In communication emotions come first, but meaning must be shaped by a story or narrative. These stories must activate our deepest emotions but also mold them into a worldview for comprehending what we perceive and feel. The US framers told a story of life, liberty and the pursuit of happiness. FDR told one called the New Deal where government helped us achieve those original principles. But Reagan told an entirely different story about the free market and against government.
Many of today's stories are based on fear, activating one of our basest emotions. When so activated we perceive most everything as a threat and retreat into our own worlds of family and friends. This story is specifically designed to do exactly that to keep us from caring about and helping others, to keep us self-involved, for it allows the power brokers to get away with reaping most all of society's benefits while keeping us from doing anything about it. It even trains us to hate others who are in the same boat as ourselves, struggling to get by, as if they deserved their fate for lack of incentive or freeloading.
There is another story though, one of compassion and caring, one where we are all connected and people are fundamentally good. It is the story of the framers of America as told by luminaries like Rousseau, Locke and Jefferson. This book aims at learning this story and telling it well. But it acknowledges that we must understand that conservatives are like us in that they too want what's best for everyone but have a different story on how to get there. If we start from this premise we can communicate with them is a way that touches their deepest emotions and beliefs, and perhaps even reaches them.
To do so we must understand that it is best not to prohibit one's behavior but to expand the repertoire of more useful behaviors. Adding new tools opens new opportunities and allows us to “grow to the next level” (7). It also shows us that some behaviors do not work so well in achieving our common goals. Hence we can use this as learning experiences to try new tools and behaviors that work better. Effective communication is one such powerful tool that allows us to better attain our common goals. But as noted above, it can be used for selfish purposes and for bettering the lives of all. The hope of the book is that we use of for the latter. And that the progressive storyline is about both the framing and the ethics guiding it.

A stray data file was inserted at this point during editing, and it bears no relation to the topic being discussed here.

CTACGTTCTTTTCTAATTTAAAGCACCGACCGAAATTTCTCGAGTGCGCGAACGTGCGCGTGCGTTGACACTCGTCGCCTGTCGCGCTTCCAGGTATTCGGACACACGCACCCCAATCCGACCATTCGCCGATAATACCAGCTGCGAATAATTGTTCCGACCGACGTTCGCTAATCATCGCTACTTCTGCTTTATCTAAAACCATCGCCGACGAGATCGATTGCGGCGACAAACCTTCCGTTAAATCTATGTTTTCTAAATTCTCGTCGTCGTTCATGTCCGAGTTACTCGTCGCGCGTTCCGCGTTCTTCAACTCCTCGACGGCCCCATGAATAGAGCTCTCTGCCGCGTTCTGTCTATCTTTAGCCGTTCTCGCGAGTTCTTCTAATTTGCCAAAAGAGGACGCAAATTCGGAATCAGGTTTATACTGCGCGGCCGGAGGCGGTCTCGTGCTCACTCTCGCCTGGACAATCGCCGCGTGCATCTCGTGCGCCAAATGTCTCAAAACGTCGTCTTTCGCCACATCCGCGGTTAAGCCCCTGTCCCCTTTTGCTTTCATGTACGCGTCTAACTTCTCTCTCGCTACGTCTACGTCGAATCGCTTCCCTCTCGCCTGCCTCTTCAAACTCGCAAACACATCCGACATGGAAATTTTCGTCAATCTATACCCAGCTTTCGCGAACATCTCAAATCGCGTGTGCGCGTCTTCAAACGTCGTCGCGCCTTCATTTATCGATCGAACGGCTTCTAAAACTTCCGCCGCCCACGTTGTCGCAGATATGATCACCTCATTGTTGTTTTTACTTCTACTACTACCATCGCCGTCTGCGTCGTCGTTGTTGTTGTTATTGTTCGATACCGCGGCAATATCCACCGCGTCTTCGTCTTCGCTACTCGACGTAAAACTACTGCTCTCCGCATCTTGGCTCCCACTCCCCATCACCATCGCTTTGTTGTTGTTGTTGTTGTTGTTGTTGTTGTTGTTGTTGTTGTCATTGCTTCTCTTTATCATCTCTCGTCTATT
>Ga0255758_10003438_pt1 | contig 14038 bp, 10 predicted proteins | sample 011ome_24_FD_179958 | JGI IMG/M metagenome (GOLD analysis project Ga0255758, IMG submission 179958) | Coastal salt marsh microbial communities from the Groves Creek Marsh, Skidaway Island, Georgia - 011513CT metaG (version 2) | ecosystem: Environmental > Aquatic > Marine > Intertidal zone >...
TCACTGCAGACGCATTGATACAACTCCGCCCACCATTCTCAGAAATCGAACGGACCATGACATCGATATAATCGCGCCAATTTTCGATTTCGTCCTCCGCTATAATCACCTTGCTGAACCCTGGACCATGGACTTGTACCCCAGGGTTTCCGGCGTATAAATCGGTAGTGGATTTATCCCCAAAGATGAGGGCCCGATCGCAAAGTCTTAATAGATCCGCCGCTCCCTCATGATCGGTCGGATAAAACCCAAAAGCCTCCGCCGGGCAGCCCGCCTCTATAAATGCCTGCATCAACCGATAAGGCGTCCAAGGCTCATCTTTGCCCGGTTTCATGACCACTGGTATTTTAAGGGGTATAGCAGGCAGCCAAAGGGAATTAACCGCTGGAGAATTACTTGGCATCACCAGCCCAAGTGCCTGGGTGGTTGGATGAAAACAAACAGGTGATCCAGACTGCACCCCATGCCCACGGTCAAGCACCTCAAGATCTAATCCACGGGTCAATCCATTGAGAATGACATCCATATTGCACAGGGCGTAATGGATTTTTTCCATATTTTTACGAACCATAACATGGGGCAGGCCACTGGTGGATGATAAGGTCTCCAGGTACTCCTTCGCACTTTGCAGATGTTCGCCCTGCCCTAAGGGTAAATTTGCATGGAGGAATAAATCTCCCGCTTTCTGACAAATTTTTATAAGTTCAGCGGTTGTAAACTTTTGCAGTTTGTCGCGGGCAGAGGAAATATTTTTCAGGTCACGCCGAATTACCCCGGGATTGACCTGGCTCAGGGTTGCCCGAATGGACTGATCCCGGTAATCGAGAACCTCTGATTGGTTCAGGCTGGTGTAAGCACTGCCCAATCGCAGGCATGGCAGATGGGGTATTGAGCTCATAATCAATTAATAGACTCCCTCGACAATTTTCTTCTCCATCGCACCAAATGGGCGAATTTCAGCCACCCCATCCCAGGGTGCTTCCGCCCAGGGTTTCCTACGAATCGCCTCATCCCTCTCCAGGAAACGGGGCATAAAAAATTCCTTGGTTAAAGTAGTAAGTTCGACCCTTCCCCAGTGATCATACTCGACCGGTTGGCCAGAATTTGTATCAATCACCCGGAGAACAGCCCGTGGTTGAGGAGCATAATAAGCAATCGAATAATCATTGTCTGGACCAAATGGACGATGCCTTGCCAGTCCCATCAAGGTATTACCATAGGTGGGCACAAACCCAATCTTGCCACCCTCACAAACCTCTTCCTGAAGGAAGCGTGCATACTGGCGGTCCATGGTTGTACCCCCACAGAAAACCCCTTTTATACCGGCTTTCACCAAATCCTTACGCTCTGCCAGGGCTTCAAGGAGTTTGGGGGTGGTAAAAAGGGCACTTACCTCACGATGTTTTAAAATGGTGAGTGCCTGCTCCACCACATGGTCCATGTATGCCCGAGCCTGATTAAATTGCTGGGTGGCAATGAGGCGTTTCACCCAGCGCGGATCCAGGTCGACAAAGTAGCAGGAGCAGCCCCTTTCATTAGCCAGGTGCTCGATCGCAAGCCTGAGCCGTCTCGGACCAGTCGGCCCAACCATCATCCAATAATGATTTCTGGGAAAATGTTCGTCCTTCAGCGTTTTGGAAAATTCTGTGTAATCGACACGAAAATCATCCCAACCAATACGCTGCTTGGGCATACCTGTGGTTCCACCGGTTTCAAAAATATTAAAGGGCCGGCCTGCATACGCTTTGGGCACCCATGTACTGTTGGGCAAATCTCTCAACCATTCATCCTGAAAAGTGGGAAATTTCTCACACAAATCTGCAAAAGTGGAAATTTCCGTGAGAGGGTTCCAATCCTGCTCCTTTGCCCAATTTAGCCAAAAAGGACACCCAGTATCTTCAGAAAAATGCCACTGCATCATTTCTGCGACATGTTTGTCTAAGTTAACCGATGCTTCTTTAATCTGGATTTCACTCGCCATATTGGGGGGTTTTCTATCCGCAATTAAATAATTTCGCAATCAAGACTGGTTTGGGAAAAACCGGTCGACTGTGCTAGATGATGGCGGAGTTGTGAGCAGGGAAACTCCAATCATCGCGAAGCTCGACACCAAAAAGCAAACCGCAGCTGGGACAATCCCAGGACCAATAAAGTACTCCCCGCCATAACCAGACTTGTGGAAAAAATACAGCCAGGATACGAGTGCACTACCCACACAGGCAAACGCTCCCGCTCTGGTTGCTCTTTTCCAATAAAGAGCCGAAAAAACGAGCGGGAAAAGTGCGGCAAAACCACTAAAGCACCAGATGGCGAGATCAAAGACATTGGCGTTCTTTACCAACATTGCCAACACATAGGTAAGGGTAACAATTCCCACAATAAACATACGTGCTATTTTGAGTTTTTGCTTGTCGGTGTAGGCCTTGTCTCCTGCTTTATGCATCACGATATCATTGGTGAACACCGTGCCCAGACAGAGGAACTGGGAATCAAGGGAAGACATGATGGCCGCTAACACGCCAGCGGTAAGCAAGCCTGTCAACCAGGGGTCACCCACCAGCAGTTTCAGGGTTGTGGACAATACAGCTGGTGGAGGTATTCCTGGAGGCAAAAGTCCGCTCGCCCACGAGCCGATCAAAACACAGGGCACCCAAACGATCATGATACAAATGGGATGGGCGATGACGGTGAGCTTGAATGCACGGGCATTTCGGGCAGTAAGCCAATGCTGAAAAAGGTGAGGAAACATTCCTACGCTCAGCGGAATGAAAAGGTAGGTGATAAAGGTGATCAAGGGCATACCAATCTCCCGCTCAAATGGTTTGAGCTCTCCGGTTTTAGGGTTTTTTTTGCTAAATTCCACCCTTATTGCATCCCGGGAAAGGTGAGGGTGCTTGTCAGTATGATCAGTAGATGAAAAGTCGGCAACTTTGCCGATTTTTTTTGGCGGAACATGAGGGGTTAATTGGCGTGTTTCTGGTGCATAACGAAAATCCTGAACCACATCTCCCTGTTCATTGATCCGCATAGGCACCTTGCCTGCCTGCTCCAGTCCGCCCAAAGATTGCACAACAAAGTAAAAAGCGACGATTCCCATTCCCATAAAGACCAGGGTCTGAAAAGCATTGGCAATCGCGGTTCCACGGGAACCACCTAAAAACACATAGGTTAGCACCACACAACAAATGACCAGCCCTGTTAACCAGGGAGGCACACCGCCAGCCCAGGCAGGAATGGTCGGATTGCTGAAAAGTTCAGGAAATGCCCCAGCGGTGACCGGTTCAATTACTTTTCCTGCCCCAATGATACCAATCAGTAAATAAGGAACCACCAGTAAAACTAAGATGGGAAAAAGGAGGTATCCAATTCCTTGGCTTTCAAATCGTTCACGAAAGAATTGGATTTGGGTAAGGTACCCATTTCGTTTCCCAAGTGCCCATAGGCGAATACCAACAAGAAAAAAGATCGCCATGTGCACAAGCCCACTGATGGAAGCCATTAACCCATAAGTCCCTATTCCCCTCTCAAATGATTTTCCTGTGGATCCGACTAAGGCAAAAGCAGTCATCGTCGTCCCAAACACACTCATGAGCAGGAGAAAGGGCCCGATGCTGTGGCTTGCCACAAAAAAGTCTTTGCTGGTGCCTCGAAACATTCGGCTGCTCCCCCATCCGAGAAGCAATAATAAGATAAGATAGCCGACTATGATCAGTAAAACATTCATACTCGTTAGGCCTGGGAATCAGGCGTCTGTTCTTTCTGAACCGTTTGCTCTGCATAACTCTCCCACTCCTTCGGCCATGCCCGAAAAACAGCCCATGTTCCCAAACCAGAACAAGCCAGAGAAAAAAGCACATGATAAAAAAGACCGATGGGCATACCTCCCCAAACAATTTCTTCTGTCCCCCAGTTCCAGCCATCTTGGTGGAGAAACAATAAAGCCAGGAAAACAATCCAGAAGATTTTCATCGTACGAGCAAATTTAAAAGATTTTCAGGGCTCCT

First off, I added a lot of my own translation to the 2nd paragraph of the introduction. This contradicts the suggestion that conservatives, like us, want the best for everyone. That might be generally true of the general conservative public but it is definitely not the case with the 1% of rich conservatives that are buying our legislature and rigging the laws to further enrich themselves at our expense. These folks consciously use framing to manipulate well- meaning, working-class conservative folks to accept a certain worldview based on lies and deception. Sure these rich folks might even believe in the worldview, but they knowingly justify lying, cheating and stealing to achieve their ends. So it's not just a matter of promoting a better worldview but of common, decent ethics in the process.
Also as yet the book has not addressed that there are better worldviews, ones that include and expand on love, compassion, opportunity, equality and so on, values that have been established over history to be developmentally superior. So even if there are honest, genuine conservatives that believe their worldview is those things, but history has proven a better way of getting there, we must make such judgements to progress. As but one example, slavery was at one time considered normal, healthy and compassionate. History has determined differently. Same with the divine right of kings and that women and children are chattel. I suspect Hartmann will make a case later that a progressive view is better than its conservative counterpart, but not sure how he's going to justify it. He does acknowledge that new tools lead "to the next level," so we'll see what that means.